Grade the Trade: Lakers make disastrous move to add Raptors wing in rumored deal

The Los Angeles Lakers are rumored to be interested in one of the Toronto Raptors free agents. This mock deal illustrated how disastrous the cost would be.
Rob Pelinka, Los Angeles Lakers
Rob Pelinka, Los Angeles Lakers / Ronald Martinez/GettyImages
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Grade the Trade for the Raptors and Lakers

There is very little opportunity cost here for the Toronto Raptors. They aren't anywhere near the first luxury tax apron, so they can sign Trent Jr. to this deal and send him to the Lakers. They aren't taking back salary either, so really this is about the difference in value between the two picks. They are receiving the Lakers' 2029 first-round pick (Top-1 protected in this exercise) and sending the Indiana Pacers' 2026 Top-4 protected first to the Pistons.

The Lakers pick certainly has more upside and more value overall; it's further into the future, but that allows the Raptors to gain the upside of a post-LeBron Lakers team, and potentially even a post-Anthony Davis team. That's well worth being the facilitator in this deal for a player they aren't planning to bring back.

Grade: A

The Los Angeles Lakers would be giving up a lot in this deal. It's not simply that they would be sending out their 2029 first-round pick for Gary Trent Jr. but they would also be losing D'Angelo Russell, a projected starter and a player who can shoot, score and pass at a high level. That's an extremely lofty cost.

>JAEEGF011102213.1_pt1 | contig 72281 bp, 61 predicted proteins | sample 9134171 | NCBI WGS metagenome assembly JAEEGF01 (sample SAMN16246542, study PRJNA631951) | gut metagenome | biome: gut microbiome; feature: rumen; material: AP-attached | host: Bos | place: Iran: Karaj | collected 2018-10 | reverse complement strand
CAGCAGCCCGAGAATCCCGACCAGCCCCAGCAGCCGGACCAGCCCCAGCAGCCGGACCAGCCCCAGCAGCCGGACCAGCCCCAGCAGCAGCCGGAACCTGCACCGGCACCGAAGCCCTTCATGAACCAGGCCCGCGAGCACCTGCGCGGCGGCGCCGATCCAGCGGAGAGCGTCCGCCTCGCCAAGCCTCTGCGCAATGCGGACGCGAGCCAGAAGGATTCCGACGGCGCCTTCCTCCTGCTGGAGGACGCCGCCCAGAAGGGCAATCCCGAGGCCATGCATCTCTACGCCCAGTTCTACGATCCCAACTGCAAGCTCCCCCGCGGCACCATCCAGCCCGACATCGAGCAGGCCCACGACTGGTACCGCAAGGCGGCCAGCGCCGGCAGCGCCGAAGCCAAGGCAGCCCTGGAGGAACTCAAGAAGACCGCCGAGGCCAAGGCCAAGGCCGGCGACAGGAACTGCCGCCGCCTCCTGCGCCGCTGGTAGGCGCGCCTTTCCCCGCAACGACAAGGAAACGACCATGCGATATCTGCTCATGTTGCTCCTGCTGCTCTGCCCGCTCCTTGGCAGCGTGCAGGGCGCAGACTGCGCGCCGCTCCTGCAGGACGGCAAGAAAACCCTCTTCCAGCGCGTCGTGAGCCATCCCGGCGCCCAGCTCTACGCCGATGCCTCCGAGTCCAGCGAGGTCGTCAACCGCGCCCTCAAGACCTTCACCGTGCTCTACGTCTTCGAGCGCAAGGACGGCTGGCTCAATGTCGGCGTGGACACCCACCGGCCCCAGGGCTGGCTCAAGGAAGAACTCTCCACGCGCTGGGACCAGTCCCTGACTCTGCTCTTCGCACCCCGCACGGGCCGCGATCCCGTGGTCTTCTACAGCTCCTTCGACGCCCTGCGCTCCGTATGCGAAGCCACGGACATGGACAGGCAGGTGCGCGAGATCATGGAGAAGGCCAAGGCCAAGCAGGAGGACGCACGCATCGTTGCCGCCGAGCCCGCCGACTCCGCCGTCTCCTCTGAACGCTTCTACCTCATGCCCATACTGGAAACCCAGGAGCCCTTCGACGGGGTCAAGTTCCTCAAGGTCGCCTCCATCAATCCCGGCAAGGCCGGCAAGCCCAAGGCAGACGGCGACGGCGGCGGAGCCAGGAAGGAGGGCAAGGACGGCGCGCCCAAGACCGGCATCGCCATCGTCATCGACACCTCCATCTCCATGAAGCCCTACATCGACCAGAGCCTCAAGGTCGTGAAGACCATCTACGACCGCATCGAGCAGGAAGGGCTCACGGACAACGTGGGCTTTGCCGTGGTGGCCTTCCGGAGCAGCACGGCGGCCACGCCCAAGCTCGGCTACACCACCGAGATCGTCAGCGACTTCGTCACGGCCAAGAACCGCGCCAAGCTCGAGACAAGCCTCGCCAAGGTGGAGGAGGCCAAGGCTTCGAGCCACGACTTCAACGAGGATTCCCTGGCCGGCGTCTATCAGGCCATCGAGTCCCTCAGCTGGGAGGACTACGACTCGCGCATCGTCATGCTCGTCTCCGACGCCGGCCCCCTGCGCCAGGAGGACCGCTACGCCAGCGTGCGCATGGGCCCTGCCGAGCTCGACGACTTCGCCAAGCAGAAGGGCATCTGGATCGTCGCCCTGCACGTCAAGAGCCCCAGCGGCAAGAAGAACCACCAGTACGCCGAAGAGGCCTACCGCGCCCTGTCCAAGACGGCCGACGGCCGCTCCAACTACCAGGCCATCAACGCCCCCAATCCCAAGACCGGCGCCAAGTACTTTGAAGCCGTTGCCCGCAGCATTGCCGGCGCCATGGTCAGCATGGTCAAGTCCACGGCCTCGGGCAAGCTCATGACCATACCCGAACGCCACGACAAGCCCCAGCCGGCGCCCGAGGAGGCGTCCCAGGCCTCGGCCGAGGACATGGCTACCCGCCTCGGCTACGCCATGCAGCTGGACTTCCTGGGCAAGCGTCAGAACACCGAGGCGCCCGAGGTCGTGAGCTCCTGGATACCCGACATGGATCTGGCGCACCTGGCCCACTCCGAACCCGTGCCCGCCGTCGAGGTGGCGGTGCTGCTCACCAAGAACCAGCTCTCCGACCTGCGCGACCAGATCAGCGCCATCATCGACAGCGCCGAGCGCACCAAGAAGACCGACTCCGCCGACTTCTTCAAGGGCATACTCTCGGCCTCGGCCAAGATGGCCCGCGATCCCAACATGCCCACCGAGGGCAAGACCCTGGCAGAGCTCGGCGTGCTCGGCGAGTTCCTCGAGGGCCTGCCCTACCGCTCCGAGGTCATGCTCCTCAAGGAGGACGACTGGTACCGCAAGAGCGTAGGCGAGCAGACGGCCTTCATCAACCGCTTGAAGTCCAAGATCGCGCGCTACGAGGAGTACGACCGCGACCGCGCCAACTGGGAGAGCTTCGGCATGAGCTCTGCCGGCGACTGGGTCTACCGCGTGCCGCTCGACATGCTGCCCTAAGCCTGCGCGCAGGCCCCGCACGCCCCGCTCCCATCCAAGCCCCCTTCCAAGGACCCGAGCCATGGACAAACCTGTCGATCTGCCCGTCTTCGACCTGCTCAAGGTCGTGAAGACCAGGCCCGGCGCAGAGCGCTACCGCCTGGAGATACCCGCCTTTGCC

If the Lakers had moved more quickly they could have executed this kind of deal for a player more worth it than Trent, a true 3-and-D forward like Naji Marshall or Derrick Jones Jr. If LeBron James had truly taken more money it seems likely they could have added someone like DeMar DeRozan.

Trent is a solid player, a career 38.6 percent 3-point shooter, a solid defender and is still just 25 years old. At the same time, he had remarkably little impact on the Raptors' winning last season, and he is a poor scorer inside the arc. Is that the player the Lakers want to make such an investment in? He might be a better fit on the roster next year than Russell, but that potential difference is certainly not worth a future first, especially not one as lucrative as their own 2029.

The Lakers' interest in Trent may just be theoretical if his market dries up so much he is available on the minimum. If it's interest to sign him for a larger contract, the cost to free up the space would be exorbitant, and it would be a disaster for the Lakers to make this trade.

Grade: F

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